Letters to the
Editor:- "We did it! Community Action not Party Politics!"
"MANY thanks to all our
supporters and helpers with our campaign, without whom we would not
have been able to put a candidate forward, we won by over 500 votes
and FRAG now has a Councillor inside. We have proved if the
community stick together no matter what political beliefs they may
have you can win and make changes. Community Action and Not Party
Politics has proved to be a winning combination for FRAG and the
fact that we are non party political but represent the residents of
the community. Taking a seat from our Labour run council who are
voting all the housing through makes us feel even better. If you
want to know how we did it just ask us and we can let you know and
guide you to a success at your next election. You can do it as
well." You newly Elected councillor
for Ravenmeols, Maria Bennett for Community Action not Party
IDAHO Day 2014
RAINBOW flags have been
flown across Police Stations on Merseyside, over Friday, 16 May
2014, in support of the International Day Against Homophobia and
For the 6th consecutive year,
Merseyside Police is flying the rainbow flag, which is sometimes
referred to as the 'freedom' flag and has been used as a symbol of
gay and lesbian pride since the 1970's.
On the 17 May 1990, the World
Health Organisation finally removed homosexuality from its official
list of mental disorders and IDAHO has been celebrated throughout
the world ever since.
Temporary Assistant Chief Constable Darren Martland raised the flag
at Merseyside Police headquarters in Canning Place on Friday,
alongside partners from the Police and Crime Commissioner's office,
Navajo, trans groups, SING and Citysafe, with Police Stations with
flag poles following suit.
The ceremony sends out a strong message that the force will not
tolerate crimes motivated by hate and prejudice, and will also
champion Merseyside Police as being an equal opportunities employer.
Temporary Assistant Chief Constable Darren Martland, said:-
"Flying the rainbow flag is a visible sign of our dedication to
eradicating homophobia and homophobic crime. This forms part of our
larger commitment to tackling hate crime in all its forms and we
want the message to be clear to victims and offenders that offences
involving disability, race, religion, sexual orientation or
transgender will not be tolerated by Merseyside Police."
Merseyside Police is continually striving to raise awareness of hate
crime in all of its forms. The force continues to encourage victims
and witnesses of hate crime to report it to its dedicated
'SIGMA' hate crime investigation unit who will investigate
each case with professionalism and sensitivity and provide ongoing
support as the case goes to court.
T/ACC Martland added:- "The rainbow flag signifies pride and
inclusivity. As we strive to be one of the best Police forces in the
country we must continue to recognise and embrace differences while
ensuring we treat all people fairly and equally. This will help to
highlight Merseyside Police as one of the top employers for LGBT
people and that we represent the diverse communities we serve on a
Merseyside Police Commissioner Jane Kennedy, said:- "Tackling
all forms of hate crime is one of my priorities. Flying the rainbow
flag at stations across the Force is a clear and visible sign that
we will not tolerate homophobia or transphobia here on Merseyside. I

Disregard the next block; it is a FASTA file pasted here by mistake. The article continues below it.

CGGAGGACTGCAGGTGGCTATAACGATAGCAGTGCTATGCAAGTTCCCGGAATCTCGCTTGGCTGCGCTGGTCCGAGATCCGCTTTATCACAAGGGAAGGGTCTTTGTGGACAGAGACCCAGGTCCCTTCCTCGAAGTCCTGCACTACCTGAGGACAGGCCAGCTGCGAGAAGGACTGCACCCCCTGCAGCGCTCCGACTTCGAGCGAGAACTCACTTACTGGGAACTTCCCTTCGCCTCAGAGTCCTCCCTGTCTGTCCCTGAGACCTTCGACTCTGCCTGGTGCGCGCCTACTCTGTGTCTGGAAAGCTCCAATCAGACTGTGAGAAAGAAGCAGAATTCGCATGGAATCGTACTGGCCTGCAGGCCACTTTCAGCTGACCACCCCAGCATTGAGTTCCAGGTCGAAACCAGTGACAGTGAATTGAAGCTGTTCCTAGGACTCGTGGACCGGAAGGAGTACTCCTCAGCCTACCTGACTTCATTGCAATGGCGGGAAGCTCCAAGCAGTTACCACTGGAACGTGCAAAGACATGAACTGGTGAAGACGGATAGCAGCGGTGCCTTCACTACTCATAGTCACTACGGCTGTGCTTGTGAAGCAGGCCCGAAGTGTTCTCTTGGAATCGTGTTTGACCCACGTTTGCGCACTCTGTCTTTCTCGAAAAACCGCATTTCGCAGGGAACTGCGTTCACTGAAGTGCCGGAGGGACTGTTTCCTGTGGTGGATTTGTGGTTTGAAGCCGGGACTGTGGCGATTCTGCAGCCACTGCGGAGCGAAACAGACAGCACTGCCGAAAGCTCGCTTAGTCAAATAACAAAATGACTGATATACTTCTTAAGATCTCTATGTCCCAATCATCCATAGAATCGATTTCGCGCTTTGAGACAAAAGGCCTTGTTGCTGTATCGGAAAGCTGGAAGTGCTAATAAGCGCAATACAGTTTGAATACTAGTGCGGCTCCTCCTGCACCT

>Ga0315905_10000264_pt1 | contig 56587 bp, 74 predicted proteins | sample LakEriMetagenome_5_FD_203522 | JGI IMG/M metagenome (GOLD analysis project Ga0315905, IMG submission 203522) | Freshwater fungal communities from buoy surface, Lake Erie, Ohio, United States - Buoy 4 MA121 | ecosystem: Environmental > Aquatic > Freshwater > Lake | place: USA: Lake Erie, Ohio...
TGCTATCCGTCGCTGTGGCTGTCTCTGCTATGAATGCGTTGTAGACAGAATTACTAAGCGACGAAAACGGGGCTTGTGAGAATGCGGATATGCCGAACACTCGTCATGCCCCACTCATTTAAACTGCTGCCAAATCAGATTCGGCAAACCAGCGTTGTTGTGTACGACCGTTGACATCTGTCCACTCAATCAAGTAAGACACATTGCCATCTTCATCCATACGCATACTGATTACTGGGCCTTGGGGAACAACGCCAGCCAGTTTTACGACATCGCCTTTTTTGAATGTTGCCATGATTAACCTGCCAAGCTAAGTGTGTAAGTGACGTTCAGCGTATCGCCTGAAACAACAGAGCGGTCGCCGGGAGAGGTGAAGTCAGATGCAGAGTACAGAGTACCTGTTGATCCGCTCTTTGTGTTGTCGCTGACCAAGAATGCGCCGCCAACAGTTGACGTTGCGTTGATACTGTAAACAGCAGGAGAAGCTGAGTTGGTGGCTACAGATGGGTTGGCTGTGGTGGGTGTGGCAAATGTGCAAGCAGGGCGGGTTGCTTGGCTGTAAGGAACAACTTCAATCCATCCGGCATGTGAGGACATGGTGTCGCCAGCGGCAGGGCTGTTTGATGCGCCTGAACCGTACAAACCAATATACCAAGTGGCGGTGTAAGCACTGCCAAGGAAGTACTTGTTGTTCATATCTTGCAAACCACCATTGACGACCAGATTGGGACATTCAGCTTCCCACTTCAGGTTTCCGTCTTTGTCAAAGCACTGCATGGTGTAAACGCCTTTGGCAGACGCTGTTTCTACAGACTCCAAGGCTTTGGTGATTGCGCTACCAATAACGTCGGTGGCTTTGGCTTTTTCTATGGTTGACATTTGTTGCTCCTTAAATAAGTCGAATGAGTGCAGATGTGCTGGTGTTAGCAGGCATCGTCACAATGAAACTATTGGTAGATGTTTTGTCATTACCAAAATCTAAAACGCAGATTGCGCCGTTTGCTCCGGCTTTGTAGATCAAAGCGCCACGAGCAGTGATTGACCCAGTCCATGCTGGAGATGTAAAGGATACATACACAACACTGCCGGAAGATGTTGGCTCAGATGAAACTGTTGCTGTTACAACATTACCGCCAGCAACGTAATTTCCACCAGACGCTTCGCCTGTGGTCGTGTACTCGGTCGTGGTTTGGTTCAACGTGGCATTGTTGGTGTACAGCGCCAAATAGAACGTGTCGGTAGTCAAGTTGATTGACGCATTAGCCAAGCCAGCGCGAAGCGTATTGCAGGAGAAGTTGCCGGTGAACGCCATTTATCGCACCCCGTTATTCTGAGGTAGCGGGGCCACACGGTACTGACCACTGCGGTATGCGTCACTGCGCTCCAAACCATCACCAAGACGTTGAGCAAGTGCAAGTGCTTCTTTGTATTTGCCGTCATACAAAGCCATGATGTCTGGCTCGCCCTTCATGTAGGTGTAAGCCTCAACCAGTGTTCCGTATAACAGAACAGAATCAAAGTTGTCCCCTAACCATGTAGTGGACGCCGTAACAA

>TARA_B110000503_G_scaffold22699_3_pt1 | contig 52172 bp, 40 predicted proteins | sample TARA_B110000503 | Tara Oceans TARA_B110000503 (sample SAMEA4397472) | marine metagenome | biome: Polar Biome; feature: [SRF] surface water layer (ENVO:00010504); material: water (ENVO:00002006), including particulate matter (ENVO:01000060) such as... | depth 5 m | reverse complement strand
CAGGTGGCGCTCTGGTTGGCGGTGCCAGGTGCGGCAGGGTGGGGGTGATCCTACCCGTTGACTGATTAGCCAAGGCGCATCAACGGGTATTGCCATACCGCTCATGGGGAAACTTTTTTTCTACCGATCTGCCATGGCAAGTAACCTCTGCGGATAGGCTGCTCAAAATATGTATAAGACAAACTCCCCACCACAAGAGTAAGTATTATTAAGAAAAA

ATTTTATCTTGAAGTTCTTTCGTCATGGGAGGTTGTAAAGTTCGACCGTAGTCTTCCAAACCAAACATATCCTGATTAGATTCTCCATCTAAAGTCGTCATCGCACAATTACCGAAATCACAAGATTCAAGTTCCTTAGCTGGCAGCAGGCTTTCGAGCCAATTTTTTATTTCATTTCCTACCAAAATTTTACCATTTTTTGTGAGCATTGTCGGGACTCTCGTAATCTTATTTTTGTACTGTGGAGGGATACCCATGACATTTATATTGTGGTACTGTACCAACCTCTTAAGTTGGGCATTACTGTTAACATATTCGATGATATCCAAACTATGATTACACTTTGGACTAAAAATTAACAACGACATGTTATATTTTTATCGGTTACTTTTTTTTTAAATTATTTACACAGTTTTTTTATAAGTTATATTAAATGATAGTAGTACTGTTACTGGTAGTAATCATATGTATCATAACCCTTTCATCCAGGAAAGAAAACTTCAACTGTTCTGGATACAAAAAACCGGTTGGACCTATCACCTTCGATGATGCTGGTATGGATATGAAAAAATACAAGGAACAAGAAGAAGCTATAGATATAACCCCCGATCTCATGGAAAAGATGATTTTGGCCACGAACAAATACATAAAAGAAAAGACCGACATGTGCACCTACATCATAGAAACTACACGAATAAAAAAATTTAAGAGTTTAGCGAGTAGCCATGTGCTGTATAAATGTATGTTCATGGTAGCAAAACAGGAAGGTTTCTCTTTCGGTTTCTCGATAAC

am proud that Merseyside Police is committed to recognising the
specific needs, issues and barriers facing Lesbian, Gay, Bisexual
and Transgender people across Merseyside. This was recognised when
the Force was awarded the Navajo Chartermark last year. Nobody
should suffer abuse, fear or intimidation because of their sexual
orientation, transgender, disability, race or religion. As we raise
the flag to mark IDAHO day, I want to reassure all LGBT people to
know that here on Merseyside you will be listened to, supported and
helped if you come forward following an incident."
DC Tracy O'Hara Chair of Police's LGB and T network, said:-
"Showing our visible support for International day against
Homophobia Biphobia and Transphobia clearly demonstrates our
commitment to eradicate crimes perpetrated against Lesbian Gay
Bisexual and Transgender people. We take all forms of Hate Crime
seriously and our Sigma teams robustly investigate Hate Crimes in
all its facets. Hate Crime continues to be under reported across all
the strands and by flying our flag we are encouraging people to
report all crimes and incidents to us. I work in the hate crime
field and it is clear to me that by working with our partner
agencies the PCC community engagement teams and the CPS we can bring
offenders to justice we can provide support to victims and continue
our work in the field. This is the sixth year we have flown the
Rainbow flag and we do this to show our stance and to demonstrate
that we are an inclusive diverse workforce where we can all be
ourselves. I am proud to work for an organisation who has these
values. In a world where some countries still deem it illegal to be
perceived to be gay, IDAHO provides a platform for all of us to make
a powerful statement to demand improvements for quality of life and
human rights across the world in this international battle against
discrimination and persecution."
Did you know that:- The colours on the rainbow flag symbolise
diversity in the community with red representing life, orange
healing, yellow sunlight, green nature, blue serenity and violet
pioneers use of scanner to spot Alzheimer's
AN innovative technique
that could prevent the misdiagnosis of Alzheimer's disease is being
performed at the Royal Liverpool University Hospital. On 1 May 2014,